Top 15 questions to ask at the end of the interview
Top job candidates get the most out of the questions at the end of the interview.
Because on one hand, these questions are useful and the best bet you have to learn about the position and company. You know how the saying goes, right from the horse's mouth.
Want to know about the expectations of the role you're applying for? What kind of team you'll be working on? What makes the company a special place to work?
You have access to direct information right from the source who would know the most about it.
Could a hiring manager lie and sugarcoat some answers to your questions, for example? Sure, but I've found for the most part these answers are truthful.
Ask quality questions and you'll get insightful answers to help you narrow down if the job is right for you. That's already helpful.
In addition, these questions mark your final opportunity to leave a lasting impression—positive or negative—on the hiring manager.
Candidates who are prepared with a few questions avoid getting tripped up by this final interview task, and they create a positive impression.
Your questions can show you're qualified and interested in the job, which are two qualities that a hiring manager wants in every applicant.
Can't think of any good questions or ask poor ones, and you'll shoot your job chances in the foot.
To help you out in your job search, I came up with 15 possible questions to ask at the end of the interview. (To be extra clear, just pick and choose a few of these questions—anymore and you'll both overwhelm the poor guy or girl across from you and be labeled a weirdo.)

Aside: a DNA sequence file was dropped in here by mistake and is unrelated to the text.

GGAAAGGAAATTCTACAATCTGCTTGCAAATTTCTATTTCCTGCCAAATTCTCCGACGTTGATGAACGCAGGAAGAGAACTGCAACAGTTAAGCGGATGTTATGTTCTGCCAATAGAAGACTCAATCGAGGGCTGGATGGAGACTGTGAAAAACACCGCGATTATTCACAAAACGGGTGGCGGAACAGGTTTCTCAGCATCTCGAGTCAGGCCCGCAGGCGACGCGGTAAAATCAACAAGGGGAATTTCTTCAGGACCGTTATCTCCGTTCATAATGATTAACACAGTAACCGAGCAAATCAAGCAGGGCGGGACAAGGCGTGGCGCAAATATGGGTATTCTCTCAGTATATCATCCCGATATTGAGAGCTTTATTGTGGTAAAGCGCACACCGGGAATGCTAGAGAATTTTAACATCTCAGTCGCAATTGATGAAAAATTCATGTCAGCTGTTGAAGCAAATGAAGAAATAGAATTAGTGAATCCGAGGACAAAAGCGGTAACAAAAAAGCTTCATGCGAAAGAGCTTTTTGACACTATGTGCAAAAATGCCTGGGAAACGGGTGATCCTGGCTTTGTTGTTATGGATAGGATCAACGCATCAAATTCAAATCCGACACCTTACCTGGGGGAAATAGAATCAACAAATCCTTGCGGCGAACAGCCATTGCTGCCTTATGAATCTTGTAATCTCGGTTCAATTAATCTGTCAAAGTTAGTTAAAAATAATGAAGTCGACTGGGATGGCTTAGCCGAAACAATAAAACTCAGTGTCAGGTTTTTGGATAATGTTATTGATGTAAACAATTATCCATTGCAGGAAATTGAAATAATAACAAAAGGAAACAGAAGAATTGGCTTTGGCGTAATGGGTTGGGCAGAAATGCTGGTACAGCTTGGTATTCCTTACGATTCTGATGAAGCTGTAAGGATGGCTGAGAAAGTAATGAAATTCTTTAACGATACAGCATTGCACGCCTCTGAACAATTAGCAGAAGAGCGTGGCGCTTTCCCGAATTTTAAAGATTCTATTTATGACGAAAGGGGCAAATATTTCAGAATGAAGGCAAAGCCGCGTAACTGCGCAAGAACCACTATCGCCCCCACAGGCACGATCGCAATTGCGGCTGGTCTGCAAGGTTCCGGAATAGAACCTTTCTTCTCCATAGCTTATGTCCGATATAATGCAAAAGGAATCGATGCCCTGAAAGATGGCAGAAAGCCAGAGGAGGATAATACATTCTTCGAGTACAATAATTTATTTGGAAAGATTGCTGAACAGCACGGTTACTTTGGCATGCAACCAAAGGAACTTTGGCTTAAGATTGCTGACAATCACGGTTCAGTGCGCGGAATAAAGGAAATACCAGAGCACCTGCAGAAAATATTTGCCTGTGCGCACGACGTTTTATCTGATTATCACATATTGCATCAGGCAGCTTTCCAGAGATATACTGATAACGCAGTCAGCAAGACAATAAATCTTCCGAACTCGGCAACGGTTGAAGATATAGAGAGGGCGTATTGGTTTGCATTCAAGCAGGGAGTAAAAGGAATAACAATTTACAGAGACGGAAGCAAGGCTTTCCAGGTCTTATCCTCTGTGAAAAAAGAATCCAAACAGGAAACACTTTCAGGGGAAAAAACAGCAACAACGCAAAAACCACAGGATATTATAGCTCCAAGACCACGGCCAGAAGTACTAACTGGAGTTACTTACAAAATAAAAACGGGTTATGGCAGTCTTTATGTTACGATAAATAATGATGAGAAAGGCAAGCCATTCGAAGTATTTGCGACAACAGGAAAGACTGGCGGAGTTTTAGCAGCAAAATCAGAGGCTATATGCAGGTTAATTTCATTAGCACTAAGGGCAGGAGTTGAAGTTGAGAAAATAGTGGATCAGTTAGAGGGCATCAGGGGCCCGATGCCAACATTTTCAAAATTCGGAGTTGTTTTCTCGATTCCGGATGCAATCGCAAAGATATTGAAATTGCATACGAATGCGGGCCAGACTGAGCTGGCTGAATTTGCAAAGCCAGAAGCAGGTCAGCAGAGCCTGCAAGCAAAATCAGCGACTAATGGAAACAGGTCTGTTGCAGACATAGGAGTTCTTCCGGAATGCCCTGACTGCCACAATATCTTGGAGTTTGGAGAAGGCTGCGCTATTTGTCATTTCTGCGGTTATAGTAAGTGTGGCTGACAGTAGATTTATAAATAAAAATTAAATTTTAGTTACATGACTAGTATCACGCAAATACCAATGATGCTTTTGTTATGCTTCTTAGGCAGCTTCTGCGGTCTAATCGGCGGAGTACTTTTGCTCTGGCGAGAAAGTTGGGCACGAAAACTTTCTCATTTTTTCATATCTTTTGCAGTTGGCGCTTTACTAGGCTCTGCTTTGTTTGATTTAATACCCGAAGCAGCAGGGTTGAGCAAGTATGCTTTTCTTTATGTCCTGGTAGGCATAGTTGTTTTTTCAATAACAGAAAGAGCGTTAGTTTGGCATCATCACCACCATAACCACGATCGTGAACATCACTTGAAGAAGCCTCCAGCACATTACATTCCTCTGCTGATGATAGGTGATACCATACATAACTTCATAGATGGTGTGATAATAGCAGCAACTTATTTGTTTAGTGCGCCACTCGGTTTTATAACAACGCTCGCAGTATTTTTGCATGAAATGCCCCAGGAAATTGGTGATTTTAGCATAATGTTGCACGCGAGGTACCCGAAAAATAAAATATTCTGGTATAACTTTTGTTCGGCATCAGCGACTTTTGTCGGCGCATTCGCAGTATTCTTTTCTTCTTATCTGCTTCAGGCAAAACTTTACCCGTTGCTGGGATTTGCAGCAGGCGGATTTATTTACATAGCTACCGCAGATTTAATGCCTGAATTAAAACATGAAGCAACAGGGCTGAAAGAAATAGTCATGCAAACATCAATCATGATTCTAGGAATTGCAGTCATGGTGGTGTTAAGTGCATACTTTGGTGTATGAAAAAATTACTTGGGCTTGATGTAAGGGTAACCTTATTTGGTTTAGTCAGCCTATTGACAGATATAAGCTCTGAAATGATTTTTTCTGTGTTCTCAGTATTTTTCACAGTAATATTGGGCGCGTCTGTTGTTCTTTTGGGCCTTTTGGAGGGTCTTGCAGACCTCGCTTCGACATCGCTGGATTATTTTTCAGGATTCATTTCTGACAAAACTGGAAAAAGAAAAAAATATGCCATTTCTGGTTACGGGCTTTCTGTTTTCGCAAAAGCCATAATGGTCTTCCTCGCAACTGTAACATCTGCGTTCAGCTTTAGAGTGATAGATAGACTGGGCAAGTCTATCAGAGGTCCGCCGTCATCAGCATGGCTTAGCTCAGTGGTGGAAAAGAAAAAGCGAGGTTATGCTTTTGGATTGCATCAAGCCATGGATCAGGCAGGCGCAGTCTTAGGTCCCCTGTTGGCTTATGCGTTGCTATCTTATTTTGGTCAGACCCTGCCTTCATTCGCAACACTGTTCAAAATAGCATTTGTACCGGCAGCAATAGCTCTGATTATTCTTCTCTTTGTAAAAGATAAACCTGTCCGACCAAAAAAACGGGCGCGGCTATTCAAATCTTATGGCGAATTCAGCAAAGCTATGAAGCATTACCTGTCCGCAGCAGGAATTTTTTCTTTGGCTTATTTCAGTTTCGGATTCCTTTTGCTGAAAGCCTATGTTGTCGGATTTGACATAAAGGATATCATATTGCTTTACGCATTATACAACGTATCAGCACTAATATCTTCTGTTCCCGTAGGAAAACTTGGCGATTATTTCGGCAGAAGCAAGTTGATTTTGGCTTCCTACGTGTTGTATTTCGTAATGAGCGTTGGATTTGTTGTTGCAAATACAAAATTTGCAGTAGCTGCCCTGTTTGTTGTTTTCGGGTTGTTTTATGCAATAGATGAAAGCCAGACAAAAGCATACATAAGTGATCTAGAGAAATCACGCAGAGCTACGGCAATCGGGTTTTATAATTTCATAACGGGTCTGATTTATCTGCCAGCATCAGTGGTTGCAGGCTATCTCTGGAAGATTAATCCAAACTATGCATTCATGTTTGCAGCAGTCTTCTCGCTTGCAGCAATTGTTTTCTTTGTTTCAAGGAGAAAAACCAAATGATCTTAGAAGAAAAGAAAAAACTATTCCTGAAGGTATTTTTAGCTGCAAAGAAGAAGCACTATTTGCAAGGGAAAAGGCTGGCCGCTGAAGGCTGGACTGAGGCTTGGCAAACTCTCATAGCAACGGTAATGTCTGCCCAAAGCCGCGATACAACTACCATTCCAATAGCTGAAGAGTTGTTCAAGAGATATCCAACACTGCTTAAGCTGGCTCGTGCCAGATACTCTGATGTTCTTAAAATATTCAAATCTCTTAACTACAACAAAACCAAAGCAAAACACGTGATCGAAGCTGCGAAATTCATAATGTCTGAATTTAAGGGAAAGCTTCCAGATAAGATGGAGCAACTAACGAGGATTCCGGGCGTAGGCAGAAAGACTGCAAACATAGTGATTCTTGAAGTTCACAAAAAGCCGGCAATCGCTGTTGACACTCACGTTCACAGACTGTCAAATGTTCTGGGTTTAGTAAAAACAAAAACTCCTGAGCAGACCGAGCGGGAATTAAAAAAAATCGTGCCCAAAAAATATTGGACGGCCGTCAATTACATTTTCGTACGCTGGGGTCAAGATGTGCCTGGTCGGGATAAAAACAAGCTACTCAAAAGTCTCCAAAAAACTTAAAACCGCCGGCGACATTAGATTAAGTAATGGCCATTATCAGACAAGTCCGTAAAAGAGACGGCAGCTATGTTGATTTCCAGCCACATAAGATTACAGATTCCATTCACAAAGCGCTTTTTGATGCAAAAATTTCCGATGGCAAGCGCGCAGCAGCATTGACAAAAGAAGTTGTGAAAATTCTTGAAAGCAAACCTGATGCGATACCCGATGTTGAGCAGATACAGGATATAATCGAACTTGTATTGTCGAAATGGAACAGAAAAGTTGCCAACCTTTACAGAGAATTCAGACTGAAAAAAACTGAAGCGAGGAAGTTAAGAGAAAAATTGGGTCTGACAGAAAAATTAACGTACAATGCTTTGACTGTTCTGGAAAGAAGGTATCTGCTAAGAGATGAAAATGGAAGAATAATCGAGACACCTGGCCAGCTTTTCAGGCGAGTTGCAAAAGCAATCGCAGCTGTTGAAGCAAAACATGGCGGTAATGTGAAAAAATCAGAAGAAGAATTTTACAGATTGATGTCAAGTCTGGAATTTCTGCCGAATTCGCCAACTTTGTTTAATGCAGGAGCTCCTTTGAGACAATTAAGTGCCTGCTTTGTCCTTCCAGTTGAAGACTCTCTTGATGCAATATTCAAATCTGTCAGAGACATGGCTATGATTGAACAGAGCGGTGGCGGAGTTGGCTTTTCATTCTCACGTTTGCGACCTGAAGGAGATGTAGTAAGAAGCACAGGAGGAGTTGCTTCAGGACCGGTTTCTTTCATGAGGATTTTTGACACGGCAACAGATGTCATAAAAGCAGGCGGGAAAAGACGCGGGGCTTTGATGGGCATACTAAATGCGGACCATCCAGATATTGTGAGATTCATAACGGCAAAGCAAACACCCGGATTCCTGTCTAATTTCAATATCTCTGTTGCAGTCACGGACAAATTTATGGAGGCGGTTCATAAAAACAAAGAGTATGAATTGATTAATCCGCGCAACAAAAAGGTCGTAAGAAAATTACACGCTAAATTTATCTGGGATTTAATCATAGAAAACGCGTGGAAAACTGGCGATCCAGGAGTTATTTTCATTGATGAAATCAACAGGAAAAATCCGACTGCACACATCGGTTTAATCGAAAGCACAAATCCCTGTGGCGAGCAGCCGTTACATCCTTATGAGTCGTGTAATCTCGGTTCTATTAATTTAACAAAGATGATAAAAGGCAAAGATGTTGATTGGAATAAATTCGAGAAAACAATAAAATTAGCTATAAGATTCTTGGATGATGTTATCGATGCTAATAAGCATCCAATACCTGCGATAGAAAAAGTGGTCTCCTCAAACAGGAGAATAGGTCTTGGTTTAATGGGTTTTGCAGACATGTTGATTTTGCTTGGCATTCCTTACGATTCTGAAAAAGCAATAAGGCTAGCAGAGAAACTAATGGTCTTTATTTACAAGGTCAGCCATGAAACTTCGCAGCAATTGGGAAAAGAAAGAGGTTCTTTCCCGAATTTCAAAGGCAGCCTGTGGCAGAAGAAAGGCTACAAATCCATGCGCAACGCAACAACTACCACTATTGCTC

Questions To Ask At The End Of An Interview
1. What qualities would an ideal applicant for this position possess?
Although most of the qualities are in the job description, sometimes you can be surprised about what they respond to this. And I like this question because it will point you toward what skills or experiences to highlight in the next interview. If the company says they want these qualities and you have them, it's easy for them to put two and two together.
2. What does a typical day look like for someone in this position?
If you can't stand meetings, and they respond that each morning is filled with 8 back-to-back meetings, then you might want to work somewhere else. And if you're an extrovert or introvert, it helps to know how much people time you'll be getting each day.
3. How would you describe this company's culture?
Culture is key for most people. If you don't enjoy the people and environment you work in, it's going to be hard to love your job and commute to it every morning. A subset of this question is asking about the age of most employees and what do they do for lunch, after work, or on the weekends.
4. How do you measure success for this position?
Ask this and you'll learn both about the position and how to be successful in it. For example, it could be that you thought the marketing company only cared about revenue generated from their ads, but they really care most about engagement.
5. What are your expectations for the person in this role for the first month, six months, and year?
Asking this question will give you insight into what is expected and by when. If the expectations are under what you expected, in your head you might question how challenging the role is. And if they seem over the top, then you need to know that if you take this job you have to bring your A-game or you risk getting fired.